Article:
Case and Legislative Updates

Reliance on Location Tracking Data Growing in Divorce Cases, But It's Trickier in NY

By Ed Silverstein |

New York judges may ignore phone tracking data from services like Uber in divorce cases because of the state’s no-fault divorce law.

Google headquarters in Mountain View, California.

Google Scores in Data Battle With Labor Department

By David Ruiz |

A San Francisco judge granted Google some protection from a deep data probe for employee compensation, salary history and contact information.

Donald Trump at a campaign rally in 2016.

Twitter Users Blocked by President Trump File First Amendment Suit

By B. Colby Hamilton |

The plaintiffs claim the move violates the First Amendment, as the president's Twitter account, they allege, represents a public forum.

Are Your Post-Breach Forensic Reports Privileged?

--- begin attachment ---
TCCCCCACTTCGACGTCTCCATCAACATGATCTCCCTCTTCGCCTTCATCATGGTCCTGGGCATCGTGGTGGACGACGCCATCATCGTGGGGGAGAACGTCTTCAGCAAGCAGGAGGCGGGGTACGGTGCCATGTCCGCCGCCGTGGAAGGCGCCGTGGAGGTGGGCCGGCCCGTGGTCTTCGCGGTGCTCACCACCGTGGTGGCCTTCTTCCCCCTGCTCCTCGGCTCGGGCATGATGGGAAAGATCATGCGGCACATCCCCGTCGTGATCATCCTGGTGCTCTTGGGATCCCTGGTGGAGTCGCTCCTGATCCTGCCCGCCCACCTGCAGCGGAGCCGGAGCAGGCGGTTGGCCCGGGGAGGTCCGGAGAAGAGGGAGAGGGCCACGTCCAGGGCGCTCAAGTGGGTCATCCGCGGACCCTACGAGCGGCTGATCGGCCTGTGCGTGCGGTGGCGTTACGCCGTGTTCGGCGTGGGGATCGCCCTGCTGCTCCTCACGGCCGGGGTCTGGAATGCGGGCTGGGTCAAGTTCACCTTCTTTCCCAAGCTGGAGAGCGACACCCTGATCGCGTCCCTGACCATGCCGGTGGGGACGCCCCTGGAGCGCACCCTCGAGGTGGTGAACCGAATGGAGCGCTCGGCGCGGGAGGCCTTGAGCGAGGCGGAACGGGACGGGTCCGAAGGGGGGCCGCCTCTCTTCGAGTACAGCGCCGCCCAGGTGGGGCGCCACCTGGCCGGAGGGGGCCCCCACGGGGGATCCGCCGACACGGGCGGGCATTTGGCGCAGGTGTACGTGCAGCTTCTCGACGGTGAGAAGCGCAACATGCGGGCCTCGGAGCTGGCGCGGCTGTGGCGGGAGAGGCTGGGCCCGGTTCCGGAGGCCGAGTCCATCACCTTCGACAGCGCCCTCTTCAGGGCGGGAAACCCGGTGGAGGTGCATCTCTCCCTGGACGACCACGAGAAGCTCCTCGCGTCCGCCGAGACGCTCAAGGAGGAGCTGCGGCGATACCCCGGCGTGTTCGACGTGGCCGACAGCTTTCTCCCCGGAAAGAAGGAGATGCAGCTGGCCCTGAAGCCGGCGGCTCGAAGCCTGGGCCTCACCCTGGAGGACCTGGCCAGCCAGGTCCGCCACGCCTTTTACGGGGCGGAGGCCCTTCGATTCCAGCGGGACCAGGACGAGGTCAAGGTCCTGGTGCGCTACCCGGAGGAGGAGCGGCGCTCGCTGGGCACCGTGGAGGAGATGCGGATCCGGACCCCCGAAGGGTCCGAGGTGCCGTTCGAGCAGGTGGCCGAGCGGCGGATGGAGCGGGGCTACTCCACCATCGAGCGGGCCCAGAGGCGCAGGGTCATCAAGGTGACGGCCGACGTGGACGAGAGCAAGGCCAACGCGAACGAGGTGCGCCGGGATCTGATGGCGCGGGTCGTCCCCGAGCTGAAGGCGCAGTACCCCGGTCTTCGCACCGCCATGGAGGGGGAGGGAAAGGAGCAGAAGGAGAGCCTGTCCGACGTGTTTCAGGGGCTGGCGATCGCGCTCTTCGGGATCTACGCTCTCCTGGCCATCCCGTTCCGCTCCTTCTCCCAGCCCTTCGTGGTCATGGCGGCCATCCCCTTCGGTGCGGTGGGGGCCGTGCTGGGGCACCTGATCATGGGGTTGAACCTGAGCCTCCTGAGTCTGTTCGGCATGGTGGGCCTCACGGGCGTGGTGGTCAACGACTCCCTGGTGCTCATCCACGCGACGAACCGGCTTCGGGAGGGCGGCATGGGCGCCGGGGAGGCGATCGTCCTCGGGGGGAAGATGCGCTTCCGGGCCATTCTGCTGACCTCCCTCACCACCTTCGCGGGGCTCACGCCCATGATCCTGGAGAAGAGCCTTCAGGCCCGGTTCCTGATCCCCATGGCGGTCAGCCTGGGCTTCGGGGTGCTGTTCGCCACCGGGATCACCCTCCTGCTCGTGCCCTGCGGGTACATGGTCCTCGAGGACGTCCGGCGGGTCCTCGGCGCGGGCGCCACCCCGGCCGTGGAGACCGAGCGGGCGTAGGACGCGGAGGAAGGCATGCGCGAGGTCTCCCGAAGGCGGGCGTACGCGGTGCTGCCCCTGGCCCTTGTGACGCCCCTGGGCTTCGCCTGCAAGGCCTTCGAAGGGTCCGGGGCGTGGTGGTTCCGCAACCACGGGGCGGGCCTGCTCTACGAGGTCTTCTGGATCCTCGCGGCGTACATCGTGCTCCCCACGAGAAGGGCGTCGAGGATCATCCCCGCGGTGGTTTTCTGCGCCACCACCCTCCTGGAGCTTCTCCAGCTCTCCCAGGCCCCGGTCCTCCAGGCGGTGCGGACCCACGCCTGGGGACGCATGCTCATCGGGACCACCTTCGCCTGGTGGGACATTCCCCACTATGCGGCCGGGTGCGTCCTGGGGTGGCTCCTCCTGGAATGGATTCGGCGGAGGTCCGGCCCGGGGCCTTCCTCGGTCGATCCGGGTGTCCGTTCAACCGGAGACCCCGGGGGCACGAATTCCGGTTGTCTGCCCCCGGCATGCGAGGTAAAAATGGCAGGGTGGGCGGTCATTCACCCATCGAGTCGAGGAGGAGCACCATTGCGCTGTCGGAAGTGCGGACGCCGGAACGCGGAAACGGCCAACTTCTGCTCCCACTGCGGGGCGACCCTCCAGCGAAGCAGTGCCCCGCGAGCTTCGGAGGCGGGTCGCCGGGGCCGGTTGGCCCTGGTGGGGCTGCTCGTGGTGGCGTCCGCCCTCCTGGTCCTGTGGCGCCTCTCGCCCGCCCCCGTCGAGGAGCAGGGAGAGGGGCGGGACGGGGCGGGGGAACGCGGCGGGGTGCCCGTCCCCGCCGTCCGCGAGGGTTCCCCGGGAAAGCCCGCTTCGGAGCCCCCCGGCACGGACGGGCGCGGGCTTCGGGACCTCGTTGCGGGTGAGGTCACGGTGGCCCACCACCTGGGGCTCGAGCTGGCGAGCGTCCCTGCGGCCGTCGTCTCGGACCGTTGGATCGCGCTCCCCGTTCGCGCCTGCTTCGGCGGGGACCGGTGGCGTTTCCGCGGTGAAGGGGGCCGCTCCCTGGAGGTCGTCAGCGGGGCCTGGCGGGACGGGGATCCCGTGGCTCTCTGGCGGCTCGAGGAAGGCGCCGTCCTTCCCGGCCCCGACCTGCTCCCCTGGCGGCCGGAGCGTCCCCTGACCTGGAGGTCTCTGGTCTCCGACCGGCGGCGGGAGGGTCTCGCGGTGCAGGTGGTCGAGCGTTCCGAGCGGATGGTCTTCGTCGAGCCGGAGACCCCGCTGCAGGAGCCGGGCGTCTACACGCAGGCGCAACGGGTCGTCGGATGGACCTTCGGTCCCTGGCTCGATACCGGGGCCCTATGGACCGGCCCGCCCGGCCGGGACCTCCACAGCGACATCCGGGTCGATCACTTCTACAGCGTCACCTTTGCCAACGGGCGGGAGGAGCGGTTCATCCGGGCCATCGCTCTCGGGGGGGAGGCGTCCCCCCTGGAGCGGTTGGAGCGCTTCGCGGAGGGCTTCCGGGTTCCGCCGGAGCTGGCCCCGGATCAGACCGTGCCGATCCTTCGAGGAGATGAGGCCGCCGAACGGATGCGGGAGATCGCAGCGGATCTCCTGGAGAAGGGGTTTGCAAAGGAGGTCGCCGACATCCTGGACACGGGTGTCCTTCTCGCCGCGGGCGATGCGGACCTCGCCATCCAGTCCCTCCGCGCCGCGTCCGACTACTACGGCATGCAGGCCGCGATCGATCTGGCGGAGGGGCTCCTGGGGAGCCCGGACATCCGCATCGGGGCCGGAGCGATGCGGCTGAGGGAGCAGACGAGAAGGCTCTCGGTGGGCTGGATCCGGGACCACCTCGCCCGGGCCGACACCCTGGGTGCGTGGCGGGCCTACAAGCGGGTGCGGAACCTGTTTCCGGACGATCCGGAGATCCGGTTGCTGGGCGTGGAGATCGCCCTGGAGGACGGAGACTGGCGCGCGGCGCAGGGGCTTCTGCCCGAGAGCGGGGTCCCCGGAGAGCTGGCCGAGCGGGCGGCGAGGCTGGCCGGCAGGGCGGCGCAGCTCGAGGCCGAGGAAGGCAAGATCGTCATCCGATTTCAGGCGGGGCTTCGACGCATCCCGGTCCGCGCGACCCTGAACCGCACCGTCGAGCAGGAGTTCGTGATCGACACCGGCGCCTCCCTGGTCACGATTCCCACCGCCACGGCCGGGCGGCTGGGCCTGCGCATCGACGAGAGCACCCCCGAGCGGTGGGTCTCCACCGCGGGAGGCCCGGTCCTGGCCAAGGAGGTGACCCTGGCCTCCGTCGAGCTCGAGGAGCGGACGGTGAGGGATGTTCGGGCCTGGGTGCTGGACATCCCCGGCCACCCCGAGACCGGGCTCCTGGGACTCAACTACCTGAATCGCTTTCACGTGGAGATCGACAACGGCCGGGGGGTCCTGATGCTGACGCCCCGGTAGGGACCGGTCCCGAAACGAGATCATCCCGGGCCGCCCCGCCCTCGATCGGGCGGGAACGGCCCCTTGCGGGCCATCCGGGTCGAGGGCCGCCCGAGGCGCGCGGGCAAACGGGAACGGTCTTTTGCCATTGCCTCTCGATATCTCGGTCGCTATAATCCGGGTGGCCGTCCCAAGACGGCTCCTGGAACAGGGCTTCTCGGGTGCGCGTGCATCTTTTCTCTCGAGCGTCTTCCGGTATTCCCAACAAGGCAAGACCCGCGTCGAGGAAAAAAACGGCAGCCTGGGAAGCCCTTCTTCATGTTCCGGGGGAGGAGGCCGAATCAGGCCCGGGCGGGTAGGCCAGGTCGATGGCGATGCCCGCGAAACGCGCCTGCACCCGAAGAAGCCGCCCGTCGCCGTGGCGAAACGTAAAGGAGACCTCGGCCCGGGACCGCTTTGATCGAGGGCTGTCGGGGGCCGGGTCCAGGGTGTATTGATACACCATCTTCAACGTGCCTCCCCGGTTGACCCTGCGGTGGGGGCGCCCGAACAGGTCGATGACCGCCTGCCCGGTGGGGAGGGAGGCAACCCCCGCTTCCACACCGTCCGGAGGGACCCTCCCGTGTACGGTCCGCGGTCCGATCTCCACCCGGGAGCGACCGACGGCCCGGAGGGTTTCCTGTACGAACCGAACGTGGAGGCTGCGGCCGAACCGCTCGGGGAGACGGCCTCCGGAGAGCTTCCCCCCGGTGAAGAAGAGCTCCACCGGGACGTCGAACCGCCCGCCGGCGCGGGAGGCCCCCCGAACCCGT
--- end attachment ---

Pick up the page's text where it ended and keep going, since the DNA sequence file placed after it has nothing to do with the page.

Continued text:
By Brian E. Ray, Cleveland-Marshall College of Law, Cybersecurity Law & Strategy |

The Central District of California recently joined the courts that have held forensic reports created by outside security companies following a data breach are protected from disclosure in civil litigation in some cases.

NY Court Calls for End to TransPerfect Litigation in Wake of Del. Rulings

By Tom McParland |

New York Supreme Court Justice Shirley Werner Kornreich slammed the suits as borderline 'frivolous.'

AT&T. Washington, D.C. November 11, 2014. Photo by Diego M. Radzinschi/THE NATIONAL LAW JOURNAL.

Amid Drive for Tech-Savvy Workforce, AT&T Faces Suit for Age Bias

By Charles Toutant |

AT&T has conducted large-scale layoffs with the intent and effect of removing older employees and replacing them with younger workers, according to the suit.

LinkedIn Spars With Data-Mining Company Over Access to Profiles

By Ross Todd |

LinkedIn claims that hiQ's scraping activities, which use data from public LinkedIn profiles to create analytics tools, were prohibited under the site's terms of service.

NJ Courts Extending Reach of Jurisdiction to Nonresident Hackers

By Charles Toutant |